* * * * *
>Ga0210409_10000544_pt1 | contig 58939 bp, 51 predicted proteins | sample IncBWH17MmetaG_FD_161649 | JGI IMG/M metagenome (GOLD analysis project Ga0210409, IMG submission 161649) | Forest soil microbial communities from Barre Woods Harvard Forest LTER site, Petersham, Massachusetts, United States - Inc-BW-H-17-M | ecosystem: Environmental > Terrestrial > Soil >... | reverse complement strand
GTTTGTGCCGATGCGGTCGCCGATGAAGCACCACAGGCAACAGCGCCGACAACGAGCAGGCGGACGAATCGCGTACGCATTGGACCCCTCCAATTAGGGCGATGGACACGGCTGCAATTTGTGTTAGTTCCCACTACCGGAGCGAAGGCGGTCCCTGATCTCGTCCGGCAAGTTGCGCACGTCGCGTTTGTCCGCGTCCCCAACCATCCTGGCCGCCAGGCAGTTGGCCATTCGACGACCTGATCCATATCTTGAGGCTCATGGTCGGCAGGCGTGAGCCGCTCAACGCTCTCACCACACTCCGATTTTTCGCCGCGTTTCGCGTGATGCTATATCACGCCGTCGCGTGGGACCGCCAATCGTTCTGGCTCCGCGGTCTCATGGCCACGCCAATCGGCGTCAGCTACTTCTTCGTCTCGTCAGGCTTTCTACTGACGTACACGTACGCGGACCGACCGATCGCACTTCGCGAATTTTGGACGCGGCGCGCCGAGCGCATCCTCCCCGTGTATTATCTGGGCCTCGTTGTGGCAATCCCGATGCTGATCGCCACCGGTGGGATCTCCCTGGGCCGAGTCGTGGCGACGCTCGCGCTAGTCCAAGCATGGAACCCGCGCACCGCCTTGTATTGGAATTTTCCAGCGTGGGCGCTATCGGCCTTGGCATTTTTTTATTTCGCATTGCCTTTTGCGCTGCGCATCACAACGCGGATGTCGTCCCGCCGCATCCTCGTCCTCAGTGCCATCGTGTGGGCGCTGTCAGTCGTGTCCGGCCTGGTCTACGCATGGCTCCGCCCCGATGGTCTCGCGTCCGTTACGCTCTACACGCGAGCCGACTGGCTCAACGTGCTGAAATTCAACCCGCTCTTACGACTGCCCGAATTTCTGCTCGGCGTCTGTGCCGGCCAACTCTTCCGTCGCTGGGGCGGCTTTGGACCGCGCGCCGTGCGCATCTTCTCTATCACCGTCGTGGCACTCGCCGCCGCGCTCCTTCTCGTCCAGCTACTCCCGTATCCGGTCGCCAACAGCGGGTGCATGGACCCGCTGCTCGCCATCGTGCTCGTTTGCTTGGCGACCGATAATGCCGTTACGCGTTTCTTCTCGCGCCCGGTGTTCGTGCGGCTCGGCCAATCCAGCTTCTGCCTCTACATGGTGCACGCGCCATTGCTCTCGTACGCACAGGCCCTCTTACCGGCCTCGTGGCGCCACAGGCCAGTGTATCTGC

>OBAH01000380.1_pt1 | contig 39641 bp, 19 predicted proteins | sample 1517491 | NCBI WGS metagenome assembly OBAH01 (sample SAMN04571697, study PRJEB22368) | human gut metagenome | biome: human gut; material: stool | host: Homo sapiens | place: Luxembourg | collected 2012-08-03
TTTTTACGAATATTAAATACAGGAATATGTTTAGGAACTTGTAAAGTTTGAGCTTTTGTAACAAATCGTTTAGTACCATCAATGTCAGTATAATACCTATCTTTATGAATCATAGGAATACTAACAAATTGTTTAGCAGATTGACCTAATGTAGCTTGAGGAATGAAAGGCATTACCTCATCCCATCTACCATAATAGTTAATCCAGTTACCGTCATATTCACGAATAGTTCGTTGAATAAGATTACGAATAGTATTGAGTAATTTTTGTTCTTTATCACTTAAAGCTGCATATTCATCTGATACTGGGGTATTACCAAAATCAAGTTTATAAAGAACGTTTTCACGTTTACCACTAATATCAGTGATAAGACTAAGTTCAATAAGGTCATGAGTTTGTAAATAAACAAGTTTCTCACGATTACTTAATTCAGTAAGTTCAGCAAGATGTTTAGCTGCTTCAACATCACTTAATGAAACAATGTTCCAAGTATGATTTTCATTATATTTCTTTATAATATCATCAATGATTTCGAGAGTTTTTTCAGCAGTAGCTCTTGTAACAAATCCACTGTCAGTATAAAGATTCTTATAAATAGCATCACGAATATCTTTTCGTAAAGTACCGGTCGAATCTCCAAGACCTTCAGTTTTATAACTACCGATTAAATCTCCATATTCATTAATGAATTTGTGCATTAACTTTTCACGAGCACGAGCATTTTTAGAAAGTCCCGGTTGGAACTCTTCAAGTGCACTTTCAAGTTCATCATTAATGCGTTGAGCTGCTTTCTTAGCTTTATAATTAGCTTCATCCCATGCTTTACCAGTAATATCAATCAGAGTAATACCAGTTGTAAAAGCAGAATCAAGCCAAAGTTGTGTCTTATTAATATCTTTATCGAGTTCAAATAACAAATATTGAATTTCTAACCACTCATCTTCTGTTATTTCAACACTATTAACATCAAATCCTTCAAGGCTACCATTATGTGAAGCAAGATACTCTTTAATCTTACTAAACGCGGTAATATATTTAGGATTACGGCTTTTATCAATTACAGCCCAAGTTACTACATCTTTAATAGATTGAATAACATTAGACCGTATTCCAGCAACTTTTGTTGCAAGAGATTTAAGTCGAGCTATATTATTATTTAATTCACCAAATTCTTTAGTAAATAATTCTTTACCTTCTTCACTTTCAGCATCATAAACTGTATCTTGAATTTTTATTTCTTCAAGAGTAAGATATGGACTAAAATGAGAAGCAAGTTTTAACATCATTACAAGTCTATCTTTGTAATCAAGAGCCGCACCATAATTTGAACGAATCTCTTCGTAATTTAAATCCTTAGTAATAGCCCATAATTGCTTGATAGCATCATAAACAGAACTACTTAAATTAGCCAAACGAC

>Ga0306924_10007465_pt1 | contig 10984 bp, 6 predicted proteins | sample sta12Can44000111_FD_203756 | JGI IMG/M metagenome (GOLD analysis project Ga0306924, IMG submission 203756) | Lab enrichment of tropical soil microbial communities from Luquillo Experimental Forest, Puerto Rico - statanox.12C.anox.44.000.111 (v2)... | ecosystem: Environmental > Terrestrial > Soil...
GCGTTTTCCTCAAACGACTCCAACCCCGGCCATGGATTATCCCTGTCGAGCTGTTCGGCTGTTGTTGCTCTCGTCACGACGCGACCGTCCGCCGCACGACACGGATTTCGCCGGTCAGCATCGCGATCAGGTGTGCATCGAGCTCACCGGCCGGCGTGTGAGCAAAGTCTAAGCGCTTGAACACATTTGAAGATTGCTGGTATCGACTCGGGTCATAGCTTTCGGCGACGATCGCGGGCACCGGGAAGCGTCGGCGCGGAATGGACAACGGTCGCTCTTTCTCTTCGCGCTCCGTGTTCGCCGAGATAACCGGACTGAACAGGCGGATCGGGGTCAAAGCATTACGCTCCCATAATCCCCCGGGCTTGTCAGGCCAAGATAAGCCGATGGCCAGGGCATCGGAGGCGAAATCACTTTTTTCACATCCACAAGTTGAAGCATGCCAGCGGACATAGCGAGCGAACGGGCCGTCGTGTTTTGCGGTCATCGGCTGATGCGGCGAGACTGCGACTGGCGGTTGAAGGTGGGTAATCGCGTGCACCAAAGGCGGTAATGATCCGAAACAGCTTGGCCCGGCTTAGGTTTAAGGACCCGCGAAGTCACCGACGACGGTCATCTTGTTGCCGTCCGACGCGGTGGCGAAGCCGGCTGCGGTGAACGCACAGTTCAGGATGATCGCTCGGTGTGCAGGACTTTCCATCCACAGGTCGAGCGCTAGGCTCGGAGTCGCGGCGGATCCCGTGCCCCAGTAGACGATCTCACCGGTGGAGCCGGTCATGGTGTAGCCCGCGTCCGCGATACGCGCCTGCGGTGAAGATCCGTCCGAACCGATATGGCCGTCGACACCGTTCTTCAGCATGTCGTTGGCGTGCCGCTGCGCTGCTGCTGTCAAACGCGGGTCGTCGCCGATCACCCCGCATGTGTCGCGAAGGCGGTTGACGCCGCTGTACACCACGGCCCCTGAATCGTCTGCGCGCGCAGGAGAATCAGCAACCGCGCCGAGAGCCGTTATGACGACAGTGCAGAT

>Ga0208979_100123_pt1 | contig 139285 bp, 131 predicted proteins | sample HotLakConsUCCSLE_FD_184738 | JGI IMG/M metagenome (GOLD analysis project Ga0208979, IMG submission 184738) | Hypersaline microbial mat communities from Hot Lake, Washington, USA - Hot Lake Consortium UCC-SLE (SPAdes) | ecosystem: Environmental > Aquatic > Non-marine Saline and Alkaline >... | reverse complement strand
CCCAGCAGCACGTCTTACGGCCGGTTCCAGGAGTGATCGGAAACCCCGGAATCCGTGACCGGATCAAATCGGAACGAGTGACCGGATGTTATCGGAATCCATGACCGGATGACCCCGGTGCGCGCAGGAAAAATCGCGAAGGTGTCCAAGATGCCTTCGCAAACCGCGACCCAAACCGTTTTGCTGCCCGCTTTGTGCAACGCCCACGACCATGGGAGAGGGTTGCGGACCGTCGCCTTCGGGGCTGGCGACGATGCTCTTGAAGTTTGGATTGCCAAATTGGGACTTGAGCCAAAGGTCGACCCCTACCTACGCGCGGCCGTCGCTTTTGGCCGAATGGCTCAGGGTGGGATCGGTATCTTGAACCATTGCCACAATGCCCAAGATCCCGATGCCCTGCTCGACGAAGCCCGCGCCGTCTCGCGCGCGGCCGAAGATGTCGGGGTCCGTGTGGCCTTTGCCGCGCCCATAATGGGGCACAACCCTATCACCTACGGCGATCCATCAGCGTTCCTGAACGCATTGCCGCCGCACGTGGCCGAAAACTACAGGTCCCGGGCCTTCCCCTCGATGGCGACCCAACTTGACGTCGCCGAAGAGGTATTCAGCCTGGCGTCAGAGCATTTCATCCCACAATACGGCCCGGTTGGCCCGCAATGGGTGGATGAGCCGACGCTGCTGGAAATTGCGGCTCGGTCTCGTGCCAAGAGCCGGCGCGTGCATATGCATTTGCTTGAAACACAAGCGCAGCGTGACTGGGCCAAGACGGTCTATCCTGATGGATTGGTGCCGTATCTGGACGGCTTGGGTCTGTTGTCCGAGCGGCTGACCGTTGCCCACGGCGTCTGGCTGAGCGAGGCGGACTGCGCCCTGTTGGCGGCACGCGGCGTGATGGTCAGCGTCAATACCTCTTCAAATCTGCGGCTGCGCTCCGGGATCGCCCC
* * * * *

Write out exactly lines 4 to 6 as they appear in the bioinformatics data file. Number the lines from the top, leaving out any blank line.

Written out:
TTTTTACGAATATTAAATACAGGAATATGTTTAGGAACTTGTAAAGTTTGAGCTTTTGTAACAAATCGTTTAGTACCATCAATGTCAGTATAATACCTATCTTTATGAATCATAGGAATACTAACAAATTGTTTAGCAGATTGACCTAATGTAGCTTGAGGAATGAAAGGCATTACCTCATCCCATCTACCATAATAGTTAATCCAGTTACCGTCATATTCACGAATAGTTCGTTGAATAAGATTACGAATAGTATTGAGTAATTTTTGTTCTTTATCACTTAAAGCTGCATATTCATCTGATACTGGGGTATTACCAAAATCAAGTTTATAAAGAACGTTTTCACGTTTACCACTAATATCAGTGATAAGACTAAGTTCAATAAGGTCATGAGTTTGTAAATAAACAAGTTTCTCACGATTACTTAATTCAGTAAGTTCAGCAAGATGTTTAGCTGCTTCAACATCACTTAATGAAACAATGTTCCAAGTATGATTTTCATTATATTTCTTTATAATATCATCAATGATTTCGAGAGTTTTTTCAGCAGTAGCTCTTGTAACAAATCCACTGTCAGTATAAAGATTCTTATAAATAGCATCACGAATATCTTTTCGTAAAGTACCGGTCGAATCTCCAAGACCTTCAGTTTTATAACTACCGATTAAATCTCCATATTCATTAATGAATTTGTGCATTAACTTTTCACGAGCACGAGCATTTTTAGAAAGTCCCGGTTGGAACTCTTCAAGTGCACTTTCAAGTTCATCATTAATGCGTTGAGCTGCTTTCTTAGCTTTATAATTAGCTTCATCCCATGCTTTACCAGTAATATCAATCAGAGTAATACCAGTTGTAAAAGCAGAATCAAGCCAAAGTTGTGTCTTATTAATATCTTTATCGAGTTCAAATAACAAATATTGAATTTCTAACCACTCATCTTCTGTTATTTCAACACTATTAACATCAAATCCTTCAAGGCTACCATTATGTGAAGCAAGATACTCTTTAATCTTACTAAACGCGGTAATATATTTAGGATTACGGCTTTTATCAATTACAGCCCAAGTTACTACATCTTTAATAGATTGAATAACATTAGACCGTATTCCAGCAACTTTTGTTGCAAGAGATTTAAGTCGAGCTATATTATTATTTAATTCACCAAATTCTTTAGTAAATAATTCTTTACCTTCTTCACTTTCAGCATCATAAACTGTATCTTGAATTTTTATTTCTTCAAGAGTAAGATATGGACTAAAATGAGAAGCAAGTTTTAACATCATTACAAGTCTATCTTTGTAATCAAGAGCCGCACCATAATTTGAACGAATCTCTTCGTAATTTAAATCCTTAGTAATAGCCCATAATTGCTTGATAGCATCATAAACAGAACTACTTAAATTAGCCAAACGAC

>Ga0306924_10007465_pt1 | contig 10984 bp, 6 predicted proteins | sample sta12Can44000111_FD_203756 | JGI IMG/M metagenome (GOLD analysis project Ga0306924, IMG submission 203756) | Lab enrichment of tropical soil microbial communities from Luquillo Experimental Forest, Puerto Rico - statanox.12C.anox.44.000.111 (v2)... | ecosystem: Environmental > Terrestrial > Soil...
GCGTTTTCCTCAAACGACTCCAACCCCGGCCATGGATTATCCCTGTCGAGCTGTTCGGCTGTTGTTGCTCTCGTCACGACGCGACCGTCCGCCGCACGACACGGATTTCGCCGGTCAGCATCGCGATCAGGTGTGCATCGAGCTCACCGGCCGGCGTGTGAGCAAAGTCTAAGCGCTTGAACACATTTGAAGATTGCTGGTATCGACTCGGGTCATAGCTTTCGGCGACGATCGCGGGCACCGGGAAGCGTCGGCGCGGAATGGACAACGGTCGCTCTTTCTCTTCGCGCTCCGTGTTCGCCGAGATAACCGGACTGAACAGGCGGATCGGGGTCAAAGCATTACGCTCCCATAATCCCCCGGGCTTGTCAGGCCAAGATAAGCCGATGGCCAGGGCATCGGAGGCGAAATCACTTTTTTCACATCCACAAGTTGAAGCATGCCAGCGGACATAGCGAGCGAACGGGCCGTCGTGTTTTGCGGTCATCGGCTGATGCGGCGAGACTGCGACTGGCGGTTGAAGGTGGGTAATCGCGTGCACCAAAGGCGGTAATGATCCGAAACAGCTTGGCCCGGCTTAGGTTTAAGGACCCGCGAAGTCACCGACGACGGTCATCTTGTTGCCGTCCGACGCGGTGGCGAAGCCGGCTGCGGTGAACGCACAGTTCAGGATGATCGCTCGGTGTGCAGGACTTTCCATCCACAGGTCGAGCGCTAGGCTCGGAGTCGCGGCGGATCCCGTGCCCCAGTAGACGATCTCACCGGTGGAGCCGGTCATGGTGTAGCCCGCGTCCGCGATACGCGCCTGCGGTGAAGATCCGTCCGAACCGATATGGCCGTCGACACCGTTCTTCAGCATGTCGTTGGCGTGCCGCTGCGCTGCTGCTGTCAAACGCGGGTCGTCGCCGATCACCCCGCATGTGTCGCGAAGGCGGTTGACGCCGCTGTACACCACGGCCCCTGAATCGTCTGCGCGCGCAGGAGAATCAGCAACCGCGCCGAGAGCCGTTATGACGACAGTGCAGAT